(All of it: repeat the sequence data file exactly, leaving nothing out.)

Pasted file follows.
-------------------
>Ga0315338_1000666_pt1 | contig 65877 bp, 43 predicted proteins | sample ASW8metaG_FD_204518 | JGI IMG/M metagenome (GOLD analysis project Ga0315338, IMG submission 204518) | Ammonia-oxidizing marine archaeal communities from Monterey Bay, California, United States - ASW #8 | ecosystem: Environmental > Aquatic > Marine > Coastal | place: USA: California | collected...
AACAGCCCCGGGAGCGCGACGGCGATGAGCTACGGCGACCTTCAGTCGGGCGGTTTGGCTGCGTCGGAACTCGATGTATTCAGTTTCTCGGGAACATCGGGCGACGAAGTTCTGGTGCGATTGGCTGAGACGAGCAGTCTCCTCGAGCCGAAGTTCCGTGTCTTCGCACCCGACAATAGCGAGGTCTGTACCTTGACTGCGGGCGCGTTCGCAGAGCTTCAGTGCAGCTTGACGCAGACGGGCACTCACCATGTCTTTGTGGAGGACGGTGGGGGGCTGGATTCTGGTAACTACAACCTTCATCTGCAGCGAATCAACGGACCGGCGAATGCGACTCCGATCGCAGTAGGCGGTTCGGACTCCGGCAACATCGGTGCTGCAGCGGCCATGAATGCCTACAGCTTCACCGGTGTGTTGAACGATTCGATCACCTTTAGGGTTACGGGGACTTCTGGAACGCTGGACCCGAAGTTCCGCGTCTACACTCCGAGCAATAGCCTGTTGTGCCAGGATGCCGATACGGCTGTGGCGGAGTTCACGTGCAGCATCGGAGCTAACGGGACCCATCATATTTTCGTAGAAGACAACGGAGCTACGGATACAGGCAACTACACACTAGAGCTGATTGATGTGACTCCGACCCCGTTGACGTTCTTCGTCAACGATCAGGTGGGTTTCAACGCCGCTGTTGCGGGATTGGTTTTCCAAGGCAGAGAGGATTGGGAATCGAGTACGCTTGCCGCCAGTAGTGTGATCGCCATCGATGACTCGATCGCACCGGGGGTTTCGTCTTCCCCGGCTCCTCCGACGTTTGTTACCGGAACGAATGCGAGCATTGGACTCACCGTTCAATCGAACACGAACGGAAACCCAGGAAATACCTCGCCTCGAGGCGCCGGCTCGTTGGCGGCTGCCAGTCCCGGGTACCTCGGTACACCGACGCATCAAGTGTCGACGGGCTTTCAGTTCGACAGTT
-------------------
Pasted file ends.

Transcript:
>Ga0315338_1000666_pt1 | contig 65877 bp, 43 predicted proteins | sample ASW8metaG_FD_204518 | JGI IMG/M metagenome (GOLD analysis project Ga0315338, IMG submission 204518) | Ammonia-oxidizing marine archaeal communities from Monterey Bay, California, United States - ASW #8 | ecosystem: Environmental > Aquatic > Marine > Coastal | place: USA: California | collected...
AACAGCCCCGGGAGCGCGACGGCGATGAGCTACGGCGACCTTCAGTCGGGCGGTTTGGCTGCGTCGGAACTCGATGTATTCAGTTTCTCGGGAACATCGGGCGACGAAGTTCTGGTGCGATTGGCTGAGACGAGCAGTCTCCTCGAGCCGAAGTTCCGTGTCTTCGCACCCGACAATAGCGAGGTCTGTACCTTGACTGCGGGCGCGTTCGCAGAGCTTCAGTGCAGCTTGACGCAGACGGGCACTCACCATGTCTTTGTGGAGGACGGTGGGGGGCTGGATTCTGGTAACTACAACCTTCATCTGCAGCGAATCAACGGACCGGCGAATGCGACTCCGATCGCAGTAGGCGGTTCGGACTCCGGCAACATCGGTGCTGCAGCGGCCATGAATGCCTACAGCTTCACCGGTGTGTTGAACGATTCGATCACCTTTAGGGTTACGGGGACTTCTGGAACGCTGGACCCGAAGTTCCGCGTCTACACTCCGAGCAATAGCCTGTTGTGCCAGGATGCCGATACGGCTGTGGCGGAGTTCACGTGCAGCATCGGAGCTAACGGGACCCATCATATTTTCGTAGAAGACAACGGAGCTACGGATACAGGCAACTACACACTAGAGCTGATTGATGTGACTCCGACCCCGTTGACGTTCTTCGTCAACGATCAGGTGGGTTTCAACGCCGCTGTTGCGGGATTGGTTTTCCAAGGCAGAGAGGATTGGGAATCGAGTACGCTTGCCGCCAGTAGTGTGATCGCCATCGATGACTCGATCGCACCGGGGGTTTCGTCTTCCCCGGCTCCTCCGACGTTTGTTACCGGAACGAATGCGAGCATTGGACTCACCGTTCAATCGAACACGAACGGAAACCCAGGAAATACCTCGCCTCGAGGCGCCGGCTCGTTGGCGGCTGCCAGTCCCGGGTACCTCGGTACACCGACGCATCAAGTGTCGACGGGCTTTCAGTTCGACAGTT